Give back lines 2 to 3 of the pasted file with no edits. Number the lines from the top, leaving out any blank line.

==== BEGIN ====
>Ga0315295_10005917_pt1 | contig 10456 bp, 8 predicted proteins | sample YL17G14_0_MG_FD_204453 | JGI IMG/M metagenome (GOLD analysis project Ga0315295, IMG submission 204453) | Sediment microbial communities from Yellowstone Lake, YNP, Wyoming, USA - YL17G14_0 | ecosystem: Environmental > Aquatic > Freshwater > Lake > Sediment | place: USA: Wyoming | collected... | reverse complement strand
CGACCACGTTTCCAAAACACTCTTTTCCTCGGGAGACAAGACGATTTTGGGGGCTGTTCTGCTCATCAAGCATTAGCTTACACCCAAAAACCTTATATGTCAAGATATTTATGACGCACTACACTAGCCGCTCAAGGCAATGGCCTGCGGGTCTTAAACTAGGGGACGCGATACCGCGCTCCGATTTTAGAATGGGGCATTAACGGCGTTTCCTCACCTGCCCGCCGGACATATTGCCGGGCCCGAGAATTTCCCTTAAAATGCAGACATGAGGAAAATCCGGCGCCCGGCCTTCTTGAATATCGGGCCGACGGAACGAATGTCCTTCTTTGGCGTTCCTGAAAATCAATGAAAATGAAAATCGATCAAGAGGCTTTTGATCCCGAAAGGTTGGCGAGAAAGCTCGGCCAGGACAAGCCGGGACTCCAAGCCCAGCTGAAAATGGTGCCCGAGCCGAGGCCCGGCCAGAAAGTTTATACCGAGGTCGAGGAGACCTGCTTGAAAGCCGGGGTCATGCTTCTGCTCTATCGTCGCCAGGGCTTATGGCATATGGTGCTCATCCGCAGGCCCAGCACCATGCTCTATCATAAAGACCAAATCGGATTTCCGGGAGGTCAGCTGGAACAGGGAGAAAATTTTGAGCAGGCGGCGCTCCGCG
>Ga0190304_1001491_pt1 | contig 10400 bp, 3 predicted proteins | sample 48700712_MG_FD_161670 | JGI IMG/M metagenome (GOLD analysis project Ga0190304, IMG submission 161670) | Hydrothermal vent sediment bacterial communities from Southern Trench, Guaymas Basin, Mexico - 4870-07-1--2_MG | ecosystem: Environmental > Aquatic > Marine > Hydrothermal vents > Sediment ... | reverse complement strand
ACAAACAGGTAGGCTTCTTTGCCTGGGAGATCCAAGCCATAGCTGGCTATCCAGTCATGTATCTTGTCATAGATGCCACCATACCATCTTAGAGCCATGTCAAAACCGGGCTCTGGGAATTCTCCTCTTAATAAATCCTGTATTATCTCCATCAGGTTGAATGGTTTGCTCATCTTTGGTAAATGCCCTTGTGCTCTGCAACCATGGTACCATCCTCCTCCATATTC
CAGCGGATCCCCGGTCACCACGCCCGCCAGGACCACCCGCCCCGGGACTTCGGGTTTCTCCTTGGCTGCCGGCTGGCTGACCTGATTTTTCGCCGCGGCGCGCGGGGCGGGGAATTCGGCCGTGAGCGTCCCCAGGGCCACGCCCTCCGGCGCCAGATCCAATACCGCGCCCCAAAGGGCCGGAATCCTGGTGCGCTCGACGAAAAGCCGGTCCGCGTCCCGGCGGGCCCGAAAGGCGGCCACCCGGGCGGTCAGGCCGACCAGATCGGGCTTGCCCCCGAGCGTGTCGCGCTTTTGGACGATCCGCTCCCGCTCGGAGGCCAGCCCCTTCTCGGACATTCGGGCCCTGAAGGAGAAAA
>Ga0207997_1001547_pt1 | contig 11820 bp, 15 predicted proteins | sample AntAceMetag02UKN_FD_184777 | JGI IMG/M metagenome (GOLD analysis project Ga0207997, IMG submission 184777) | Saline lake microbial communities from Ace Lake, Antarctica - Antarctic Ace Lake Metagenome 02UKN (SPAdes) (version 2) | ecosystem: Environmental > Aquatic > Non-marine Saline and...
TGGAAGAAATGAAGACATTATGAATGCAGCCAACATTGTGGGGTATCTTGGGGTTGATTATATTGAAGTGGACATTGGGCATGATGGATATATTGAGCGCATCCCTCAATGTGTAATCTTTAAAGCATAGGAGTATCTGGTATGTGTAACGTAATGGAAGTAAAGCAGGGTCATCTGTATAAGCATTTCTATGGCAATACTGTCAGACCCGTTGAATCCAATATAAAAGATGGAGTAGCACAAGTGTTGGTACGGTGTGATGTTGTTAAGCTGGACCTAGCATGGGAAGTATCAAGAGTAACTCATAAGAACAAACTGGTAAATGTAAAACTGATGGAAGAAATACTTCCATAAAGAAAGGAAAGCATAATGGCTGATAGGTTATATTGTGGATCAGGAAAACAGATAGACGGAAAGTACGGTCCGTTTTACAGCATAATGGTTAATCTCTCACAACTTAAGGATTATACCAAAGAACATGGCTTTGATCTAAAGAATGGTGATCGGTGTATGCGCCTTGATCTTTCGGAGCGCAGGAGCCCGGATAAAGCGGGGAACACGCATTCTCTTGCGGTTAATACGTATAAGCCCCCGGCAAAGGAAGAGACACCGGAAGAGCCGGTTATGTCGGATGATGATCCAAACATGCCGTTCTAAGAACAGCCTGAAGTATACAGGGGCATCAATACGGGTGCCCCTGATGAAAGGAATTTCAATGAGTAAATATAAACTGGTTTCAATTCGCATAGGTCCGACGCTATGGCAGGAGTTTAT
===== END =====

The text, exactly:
CGACCACGTTTCCAAAACACTCTTTTCCTCGGGAGACAAGACGATTTTGGGGGCTGTTCTGCTCATCAAGCATTAGCTTACACCCAAAAACCTTATATGTCAAGATATTTATGACGCACTACACTAGCCGCTCAAGGCAATGGCCTGCGGGTCTTAAACTAGGGGACGCGATACCGCGCTCCGATTTTAGAATGGGGCATTAACGGCGTTTCCTCACCTGCCCGCCGGACATATTGCCGGGCCCGAGAATTTCCCTTAAAATGCAGACATGAGGAAAATCCGGCGCCCGGCCTTCTTGAATATCGGGCCGACGGAACGAATGTCCTTCTTTGGCGTTCCTGAAAATCAATGAAAATGAAAATCGATCAAGAGGCTTTTGATCCCGAAAGGTTGGCGAGAAAGCTCGGCCAGGACAAGCCGGGACTCCAAGCCCAGCTGAAAATGGTGCCCGAGCCGAGGCCCGGCCAGAAAGTTTATACCGAGGTCGAGGAGACCTGCTTGAAAGCCGGGGTCATGCTTCTGCTCTATCGTCGCCAGGGCTTATGGCATATGGTGCTCATCCGCAGGCCCAGCACCATGCTCTATCATAAAGACCAAATCGGATTTCCGGGAGGTCAGCTGGAACAGGGAGAAAATTTTGAGCAGGCGGCGCTCCGCG
>Ga0190304_1001491_pt1 | contig 10400 bp, 3 predicted proteins | sample 48700712_MG_FD_161670 | JGI IMG/M metagenome (GOLD analysis project Ga0190304, IMG submission 161670) | Hydrothermal vent sediment bacterial communities from Southern Trench, Guaymas Basin, Mexico - 4870-07-1--2_MG | ecosystem: Environmental > Aquatic > Marine > Hydrothermal vents > Sediment ... | reverse complement strand